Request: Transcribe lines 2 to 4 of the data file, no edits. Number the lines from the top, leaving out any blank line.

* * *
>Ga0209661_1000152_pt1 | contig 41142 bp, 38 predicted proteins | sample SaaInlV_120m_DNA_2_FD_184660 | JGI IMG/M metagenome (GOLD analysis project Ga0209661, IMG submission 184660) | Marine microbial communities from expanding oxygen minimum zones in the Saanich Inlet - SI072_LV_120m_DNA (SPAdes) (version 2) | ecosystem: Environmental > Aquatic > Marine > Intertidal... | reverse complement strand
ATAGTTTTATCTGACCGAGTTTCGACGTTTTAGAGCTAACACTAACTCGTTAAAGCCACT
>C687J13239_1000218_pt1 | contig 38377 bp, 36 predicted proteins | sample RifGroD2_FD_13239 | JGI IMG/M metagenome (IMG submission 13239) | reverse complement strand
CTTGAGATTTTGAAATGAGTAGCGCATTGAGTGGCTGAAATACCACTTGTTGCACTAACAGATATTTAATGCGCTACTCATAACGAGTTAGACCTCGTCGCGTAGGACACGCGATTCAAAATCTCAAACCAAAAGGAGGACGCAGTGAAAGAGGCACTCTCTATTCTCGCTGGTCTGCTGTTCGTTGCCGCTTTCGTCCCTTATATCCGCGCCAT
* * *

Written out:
ATAGTTTTATCTGACCGAGTTTCGACGTTTTAGAGCTAACACTAACTCGTTAAAGCCACT
>C687J13239_1000218_pt1 | contig 38377 bp, 36 predicted proteins | sample RifGroD2_FD_13239 | JGI IMG/M metagenome (IMG submission 13239) | reverse complement strand
CTTGAGATTTTGAAATGAGTAGCGCATTGAGTGGCTGAAATACCACTTGTTGCACTAACAGATATTTAATGCGCTACTCATAACGAGTTAGACCTCGTCGCGTAGGACACGCGATTCAAAATCTCAAACCAAAAGGAGGACGCAGTGAAAGAGGCACTCTCTATTCTCGCTGGTCTGCTGTTCGTTGCCGCTTTCGTCCCTTATATCCGCGCCAT